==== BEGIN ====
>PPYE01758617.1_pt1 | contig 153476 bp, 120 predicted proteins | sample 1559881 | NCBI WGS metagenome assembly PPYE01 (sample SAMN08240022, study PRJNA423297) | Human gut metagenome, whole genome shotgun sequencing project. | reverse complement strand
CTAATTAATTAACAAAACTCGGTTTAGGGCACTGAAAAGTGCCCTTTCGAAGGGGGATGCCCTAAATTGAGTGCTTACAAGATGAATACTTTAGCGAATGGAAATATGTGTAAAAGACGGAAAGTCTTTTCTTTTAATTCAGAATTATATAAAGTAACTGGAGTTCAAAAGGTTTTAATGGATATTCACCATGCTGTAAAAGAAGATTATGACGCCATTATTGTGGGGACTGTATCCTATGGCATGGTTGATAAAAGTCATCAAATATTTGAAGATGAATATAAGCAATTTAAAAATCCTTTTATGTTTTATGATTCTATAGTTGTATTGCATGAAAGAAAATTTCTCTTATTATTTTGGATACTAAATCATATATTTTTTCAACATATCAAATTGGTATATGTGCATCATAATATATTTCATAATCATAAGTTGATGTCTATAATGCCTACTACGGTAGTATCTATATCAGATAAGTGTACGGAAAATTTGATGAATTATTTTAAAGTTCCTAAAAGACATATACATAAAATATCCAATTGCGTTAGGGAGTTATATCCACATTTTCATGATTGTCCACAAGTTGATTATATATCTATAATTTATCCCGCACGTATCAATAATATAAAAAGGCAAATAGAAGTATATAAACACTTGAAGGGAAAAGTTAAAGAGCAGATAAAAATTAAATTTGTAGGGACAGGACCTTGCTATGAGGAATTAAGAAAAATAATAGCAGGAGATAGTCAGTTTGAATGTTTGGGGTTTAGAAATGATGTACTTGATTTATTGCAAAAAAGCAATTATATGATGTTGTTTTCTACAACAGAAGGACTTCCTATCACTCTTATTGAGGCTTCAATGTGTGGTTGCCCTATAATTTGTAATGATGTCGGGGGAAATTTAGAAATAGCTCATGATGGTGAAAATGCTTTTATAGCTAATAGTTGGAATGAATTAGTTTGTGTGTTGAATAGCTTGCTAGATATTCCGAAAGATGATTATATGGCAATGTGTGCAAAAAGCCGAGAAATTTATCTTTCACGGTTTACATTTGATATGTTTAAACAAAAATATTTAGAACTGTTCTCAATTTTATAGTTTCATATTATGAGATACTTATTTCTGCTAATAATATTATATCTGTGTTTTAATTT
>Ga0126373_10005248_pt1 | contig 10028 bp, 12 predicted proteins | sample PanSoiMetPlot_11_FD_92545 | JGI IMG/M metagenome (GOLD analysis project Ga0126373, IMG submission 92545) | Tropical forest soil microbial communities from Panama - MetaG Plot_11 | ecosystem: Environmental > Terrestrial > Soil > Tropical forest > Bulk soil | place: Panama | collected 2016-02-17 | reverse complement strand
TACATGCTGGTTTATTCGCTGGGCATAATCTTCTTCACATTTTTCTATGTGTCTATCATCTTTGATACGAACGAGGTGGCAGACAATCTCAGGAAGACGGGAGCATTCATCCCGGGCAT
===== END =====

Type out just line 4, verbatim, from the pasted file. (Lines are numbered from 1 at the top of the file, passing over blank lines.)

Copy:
TACATGCTGGTTTATTCGCTGGGCATAATCTTCTTCACATTTTTCTATGTGTCTATCATCTTTGATACGAACGAGGTGGCAGACAATCTCAGGAAGACGGGAGCATTCATCCCGGGCAT